Monthly Archives: April 2016

Lukas Slothuus – Transgressive dissent in liberal states

Political Theory Research Group seminar series: 27 Apr 2016

PTRG seminar 27Apr16

Lukas’s paper examines the distinctions between permissible and impermissible or transgressive dissent in liberal states. He notes the apparent inconsistency in some legal and political decisions between the decision makers’ commitment to a broadly Millian principle of freedom of speech on the one hand and their enforcement of decisions which contravene this principle on the other. Thus while these people should only place restrictions on those cases of dissenting speech which lead to harm, they seem to also place restrictions in instances where it appears that the harm principle is not violated. Continue reading

Catherine Lu – Justice and Reconciliation in International Relations

Political Theory Research Group seminar series: 19 Apr 2016

Slavery monument, Zanzibar Photo: Seyemon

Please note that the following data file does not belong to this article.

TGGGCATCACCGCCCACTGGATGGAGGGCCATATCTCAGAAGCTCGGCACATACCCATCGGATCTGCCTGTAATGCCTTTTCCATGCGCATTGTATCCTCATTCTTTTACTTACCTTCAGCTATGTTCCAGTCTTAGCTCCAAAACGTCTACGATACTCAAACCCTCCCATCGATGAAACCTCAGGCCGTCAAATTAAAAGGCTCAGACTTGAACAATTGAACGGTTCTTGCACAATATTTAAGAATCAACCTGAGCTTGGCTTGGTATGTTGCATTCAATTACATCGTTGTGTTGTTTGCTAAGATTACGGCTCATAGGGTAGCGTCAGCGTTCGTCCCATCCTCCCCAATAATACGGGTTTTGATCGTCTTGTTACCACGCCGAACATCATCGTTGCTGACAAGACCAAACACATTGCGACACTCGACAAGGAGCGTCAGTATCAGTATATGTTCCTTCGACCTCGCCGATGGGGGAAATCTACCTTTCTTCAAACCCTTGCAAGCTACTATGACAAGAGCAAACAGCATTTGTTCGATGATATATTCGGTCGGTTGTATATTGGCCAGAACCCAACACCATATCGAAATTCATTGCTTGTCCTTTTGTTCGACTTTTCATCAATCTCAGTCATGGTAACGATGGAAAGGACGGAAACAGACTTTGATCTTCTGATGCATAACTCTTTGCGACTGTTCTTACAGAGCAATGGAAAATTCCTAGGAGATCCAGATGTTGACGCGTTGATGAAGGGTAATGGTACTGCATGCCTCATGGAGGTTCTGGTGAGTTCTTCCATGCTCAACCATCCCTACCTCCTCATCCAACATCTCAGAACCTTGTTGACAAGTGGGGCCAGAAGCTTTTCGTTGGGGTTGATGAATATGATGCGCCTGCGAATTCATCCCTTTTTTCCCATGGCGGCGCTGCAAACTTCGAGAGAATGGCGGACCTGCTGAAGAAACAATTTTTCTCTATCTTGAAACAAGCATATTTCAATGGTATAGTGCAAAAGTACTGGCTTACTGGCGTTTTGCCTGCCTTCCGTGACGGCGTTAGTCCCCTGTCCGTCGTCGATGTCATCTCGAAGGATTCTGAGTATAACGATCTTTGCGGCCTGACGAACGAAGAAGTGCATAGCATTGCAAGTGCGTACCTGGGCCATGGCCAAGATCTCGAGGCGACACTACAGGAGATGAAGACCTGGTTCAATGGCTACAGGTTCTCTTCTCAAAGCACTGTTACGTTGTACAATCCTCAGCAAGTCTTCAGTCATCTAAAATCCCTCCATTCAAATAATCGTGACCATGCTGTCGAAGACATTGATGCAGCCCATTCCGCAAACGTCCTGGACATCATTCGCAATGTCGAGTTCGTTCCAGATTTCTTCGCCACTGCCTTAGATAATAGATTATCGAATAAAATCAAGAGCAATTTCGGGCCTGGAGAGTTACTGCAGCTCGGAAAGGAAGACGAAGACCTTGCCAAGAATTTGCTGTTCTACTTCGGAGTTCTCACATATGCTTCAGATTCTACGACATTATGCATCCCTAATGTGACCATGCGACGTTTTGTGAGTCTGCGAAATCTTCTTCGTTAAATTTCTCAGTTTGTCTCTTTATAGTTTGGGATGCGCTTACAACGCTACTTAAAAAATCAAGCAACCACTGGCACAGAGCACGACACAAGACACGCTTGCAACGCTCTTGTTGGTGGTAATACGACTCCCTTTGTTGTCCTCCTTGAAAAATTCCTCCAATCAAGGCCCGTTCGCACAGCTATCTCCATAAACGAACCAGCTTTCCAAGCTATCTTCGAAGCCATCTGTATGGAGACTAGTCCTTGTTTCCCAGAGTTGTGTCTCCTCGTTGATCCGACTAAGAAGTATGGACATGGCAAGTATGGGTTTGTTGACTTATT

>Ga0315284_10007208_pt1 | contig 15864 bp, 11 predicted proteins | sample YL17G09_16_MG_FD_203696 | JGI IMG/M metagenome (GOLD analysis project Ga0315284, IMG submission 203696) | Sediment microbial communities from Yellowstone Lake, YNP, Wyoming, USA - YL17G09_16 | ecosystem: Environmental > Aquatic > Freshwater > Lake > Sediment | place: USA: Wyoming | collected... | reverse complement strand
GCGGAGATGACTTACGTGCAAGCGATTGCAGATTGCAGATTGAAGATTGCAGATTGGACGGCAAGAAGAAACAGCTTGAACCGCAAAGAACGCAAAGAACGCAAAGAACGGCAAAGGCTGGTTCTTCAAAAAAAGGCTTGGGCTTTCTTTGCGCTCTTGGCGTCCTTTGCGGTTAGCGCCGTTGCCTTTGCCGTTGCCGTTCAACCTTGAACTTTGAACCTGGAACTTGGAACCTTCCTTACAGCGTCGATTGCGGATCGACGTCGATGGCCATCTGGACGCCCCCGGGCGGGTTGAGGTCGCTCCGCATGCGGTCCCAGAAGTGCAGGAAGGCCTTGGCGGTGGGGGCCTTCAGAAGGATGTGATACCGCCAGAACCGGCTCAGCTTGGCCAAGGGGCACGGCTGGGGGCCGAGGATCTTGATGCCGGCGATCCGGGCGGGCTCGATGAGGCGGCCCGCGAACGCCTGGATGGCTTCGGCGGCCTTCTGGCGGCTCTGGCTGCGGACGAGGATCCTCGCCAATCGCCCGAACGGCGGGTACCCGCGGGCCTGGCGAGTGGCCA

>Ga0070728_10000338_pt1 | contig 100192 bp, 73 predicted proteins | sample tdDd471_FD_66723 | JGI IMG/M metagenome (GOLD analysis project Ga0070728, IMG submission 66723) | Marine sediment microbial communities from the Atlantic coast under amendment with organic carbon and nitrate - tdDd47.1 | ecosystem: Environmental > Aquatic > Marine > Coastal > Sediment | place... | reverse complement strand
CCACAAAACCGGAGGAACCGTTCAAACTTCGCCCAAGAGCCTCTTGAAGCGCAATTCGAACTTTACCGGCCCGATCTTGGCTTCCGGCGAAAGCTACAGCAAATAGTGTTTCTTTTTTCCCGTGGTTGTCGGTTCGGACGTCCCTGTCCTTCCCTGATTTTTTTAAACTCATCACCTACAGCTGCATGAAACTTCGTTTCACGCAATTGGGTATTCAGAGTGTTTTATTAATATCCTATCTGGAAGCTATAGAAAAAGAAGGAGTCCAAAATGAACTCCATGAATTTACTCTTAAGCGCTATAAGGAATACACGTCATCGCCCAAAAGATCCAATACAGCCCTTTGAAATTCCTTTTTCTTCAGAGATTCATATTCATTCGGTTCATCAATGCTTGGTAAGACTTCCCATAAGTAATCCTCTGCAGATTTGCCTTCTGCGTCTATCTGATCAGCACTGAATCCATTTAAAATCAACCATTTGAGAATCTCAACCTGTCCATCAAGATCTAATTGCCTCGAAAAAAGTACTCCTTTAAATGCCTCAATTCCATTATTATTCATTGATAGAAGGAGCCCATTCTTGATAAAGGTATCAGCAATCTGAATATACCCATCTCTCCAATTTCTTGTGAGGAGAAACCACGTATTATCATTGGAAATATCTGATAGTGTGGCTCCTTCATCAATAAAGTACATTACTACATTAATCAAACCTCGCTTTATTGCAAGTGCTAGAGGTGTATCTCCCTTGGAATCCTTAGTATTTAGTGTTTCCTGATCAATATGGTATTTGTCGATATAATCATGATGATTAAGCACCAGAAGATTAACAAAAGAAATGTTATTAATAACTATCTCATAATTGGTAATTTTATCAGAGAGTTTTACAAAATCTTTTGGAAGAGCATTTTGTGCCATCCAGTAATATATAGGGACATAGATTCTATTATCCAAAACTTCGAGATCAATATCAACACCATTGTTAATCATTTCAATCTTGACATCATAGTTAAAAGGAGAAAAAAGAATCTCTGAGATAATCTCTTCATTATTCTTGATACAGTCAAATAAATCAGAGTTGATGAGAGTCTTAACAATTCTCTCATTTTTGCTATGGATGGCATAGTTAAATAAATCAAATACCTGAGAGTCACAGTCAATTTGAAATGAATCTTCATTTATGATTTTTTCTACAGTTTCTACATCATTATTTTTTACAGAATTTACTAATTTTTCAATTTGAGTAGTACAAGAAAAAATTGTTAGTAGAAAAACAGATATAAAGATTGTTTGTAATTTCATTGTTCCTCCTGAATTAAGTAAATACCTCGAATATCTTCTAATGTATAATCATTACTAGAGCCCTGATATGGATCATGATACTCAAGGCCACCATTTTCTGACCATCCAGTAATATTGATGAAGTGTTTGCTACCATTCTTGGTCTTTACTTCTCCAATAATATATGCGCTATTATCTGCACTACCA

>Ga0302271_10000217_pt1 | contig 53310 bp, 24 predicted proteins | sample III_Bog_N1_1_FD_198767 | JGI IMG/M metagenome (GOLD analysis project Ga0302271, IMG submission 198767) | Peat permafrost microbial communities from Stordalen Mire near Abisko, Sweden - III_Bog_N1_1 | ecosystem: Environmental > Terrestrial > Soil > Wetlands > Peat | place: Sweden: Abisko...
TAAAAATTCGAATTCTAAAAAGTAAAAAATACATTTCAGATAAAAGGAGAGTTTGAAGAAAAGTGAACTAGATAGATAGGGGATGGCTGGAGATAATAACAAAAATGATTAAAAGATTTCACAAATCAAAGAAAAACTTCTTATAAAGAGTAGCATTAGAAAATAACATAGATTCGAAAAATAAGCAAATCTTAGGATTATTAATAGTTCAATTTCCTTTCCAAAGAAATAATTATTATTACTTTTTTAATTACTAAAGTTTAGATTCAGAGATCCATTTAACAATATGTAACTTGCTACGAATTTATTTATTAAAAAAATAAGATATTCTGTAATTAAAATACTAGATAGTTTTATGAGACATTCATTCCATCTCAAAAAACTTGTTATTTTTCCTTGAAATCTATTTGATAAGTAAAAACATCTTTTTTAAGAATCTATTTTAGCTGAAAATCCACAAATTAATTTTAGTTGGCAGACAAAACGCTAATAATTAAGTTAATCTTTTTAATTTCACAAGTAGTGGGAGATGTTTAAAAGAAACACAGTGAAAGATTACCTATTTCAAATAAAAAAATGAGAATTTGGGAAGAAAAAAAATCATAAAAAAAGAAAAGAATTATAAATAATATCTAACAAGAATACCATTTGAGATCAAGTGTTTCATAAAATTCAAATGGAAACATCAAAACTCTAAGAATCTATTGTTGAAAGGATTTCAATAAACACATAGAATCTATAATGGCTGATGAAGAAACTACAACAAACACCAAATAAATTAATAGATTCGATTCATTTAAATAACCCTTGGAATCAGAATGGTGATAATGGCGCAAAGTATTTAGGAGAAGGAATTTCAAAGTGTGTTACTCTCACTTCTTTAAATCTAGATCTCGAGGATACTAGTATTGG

Slavery monument, Zanzibar
Photo: Seyemon

How should we think theoretically and historically about the aftermath of conflicts? In a chapter from her forthcoming book Justice and Reconciliation in International Relations, Catherine Lu argues that two distinct frameworks for rectifying historic injustice can contribute through a fruitful interaction: interactional injustice and structural injustice. In the literature, the focus is usually on an interactional framework, in which a direct line of responsibility and wrongdoing by one party upon another is mapped. For instance, in the Iraq War civilians who lost family members due to US bombings could be given monetary compensation. Continue reading

Kieran Oberman – Immigration, Citizenship, and Consent: What is Wrong with Permanent Alienage?

Photo: Frank Roche

Photo: Frank Roche